With less funding than traditional schools, charters have more incentive to find solutions that can boost achievement and reduce operating costs.  They usually have more flexibility to implement solutions.  But they often have limited capacity and get cut out of deals that benefit districts and students in traditional schools.  Despite the mixed bag, we’ll see lots of blended learning innovation in the charter space this fall.

I had the good fortune to participate in a session today at the National Charter School Conference (#NCSC) in Atlanta with two of my favorite people, Susan Patrick, CEO of iNACOL, and Mickey Revenaugh, EVP Connections Learning.  We reviewed the 10 Elements of Digital Learning, a project of the Foundation for Excellent Education and chaired by former governors Jeb Bush and Bob Wise.

1. Student Eligibility: All students are digital learners.
2. Student Access: All students have access to high quality digital content and online courses.
3. Personalized Learning: All students can customize their education using digital content through an approved provider.
4. Advancement: Students progress based on demonstrated competency.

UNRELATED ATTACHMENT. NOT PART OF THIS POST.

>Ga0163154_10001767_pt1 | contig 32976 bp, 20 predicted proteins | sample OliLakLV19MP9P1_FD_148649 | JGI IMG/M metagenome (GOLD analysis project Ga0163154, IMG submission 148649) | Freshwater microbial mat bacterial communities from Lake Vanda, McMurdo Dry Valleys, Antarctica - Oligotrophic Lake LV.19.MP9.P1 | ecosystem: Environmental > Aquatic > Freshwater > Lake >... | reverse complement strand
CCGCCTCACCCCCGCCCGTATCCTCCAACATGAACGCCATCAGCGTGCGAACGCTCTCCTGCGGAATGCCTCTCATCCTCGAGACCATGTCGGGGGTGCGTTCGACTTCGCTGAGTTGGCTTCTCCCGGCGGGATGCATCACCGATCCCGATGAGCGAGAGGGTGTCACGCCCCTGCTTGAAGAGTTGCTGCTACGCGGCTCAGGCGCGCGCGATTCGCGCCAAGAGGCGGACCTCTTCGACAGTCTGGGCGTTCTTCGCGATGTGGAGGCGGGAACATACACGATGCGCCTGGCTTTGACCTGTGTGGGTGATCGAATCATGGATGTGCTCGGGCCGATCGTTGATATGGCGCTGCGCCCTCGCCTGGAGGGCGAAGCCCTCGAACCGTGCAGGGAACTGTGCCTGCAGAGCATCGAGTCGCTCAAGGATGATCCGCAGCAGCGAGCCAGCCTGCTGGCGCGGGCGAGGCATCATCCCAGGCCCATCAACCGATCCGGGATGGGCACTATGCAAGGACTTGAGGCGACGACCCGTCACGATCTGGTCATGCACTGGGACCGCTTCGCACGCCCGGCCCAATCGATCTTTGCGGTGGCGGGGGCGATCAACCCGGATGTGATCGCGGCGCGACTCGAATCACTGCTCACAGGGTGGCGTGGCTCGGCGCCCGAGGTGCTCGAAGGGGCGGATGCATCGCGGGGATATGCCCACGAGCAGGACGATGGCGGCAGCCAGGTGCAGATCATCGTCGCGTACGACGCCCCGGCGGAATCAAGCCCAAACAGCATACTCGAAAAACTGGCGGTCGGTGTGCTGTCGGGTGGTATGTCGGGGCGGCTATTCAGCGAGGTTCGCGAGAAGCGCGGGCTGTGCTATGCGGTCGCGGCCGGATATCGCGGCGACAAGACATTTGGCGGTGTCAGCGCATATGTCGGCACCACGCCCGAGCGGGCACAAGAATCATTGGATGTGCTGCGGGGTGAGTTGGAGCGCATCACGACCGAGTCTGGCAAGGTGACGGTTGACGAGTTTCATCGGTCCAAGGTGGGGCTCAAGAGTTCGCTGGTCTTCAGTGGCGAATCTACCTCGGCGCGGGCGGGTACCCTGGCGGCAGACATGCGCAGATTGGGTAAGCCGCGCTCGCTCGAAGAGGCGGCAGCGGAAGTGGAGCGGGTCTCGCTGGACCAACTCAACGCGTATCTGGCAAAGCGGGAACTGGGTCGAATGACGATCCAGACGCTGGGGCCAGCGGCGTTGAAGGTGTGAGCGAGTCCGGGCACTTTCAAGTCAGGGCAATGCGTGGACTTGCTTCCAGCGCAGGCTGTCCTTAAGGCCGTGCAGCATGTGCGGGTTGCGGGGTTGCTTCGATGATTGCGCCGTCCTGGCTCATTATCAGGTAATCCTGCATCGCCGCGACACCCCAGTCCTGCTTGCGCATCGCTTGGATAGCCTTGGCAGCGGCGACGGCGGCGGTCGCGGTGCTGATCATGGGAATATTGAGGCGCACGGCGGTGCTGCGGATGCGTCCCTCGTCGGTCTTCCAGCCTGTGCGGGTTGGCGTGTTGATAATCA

5. Content: Digital content, instructional materials, and online and blended learning courses are high quality.
6. Instruction: Digital instruction and teachers are high quality.
7. Providers: All students have access to multiple high quality providers.
8. Assessment and Accountability: Student learning is the metric for evaluating the quality of content and instruction.
9. Funding: Funding creates incentives for performance, options and innovation.
10. Delivery: Infrastructure supports digital learning.

 

The session was full and I thought the Q&A would focus on blended learning implementation, but instead the focus was on the policy details behind this framework including administer a competency-based learning system, ensure assessment security for online learning, selecting high quality content, and creating incentives for providers to serve at-risk students.

Most charters will need a phased plan and some assistance  to shift from print to digital and from teaching age cohorts to serving individual students.

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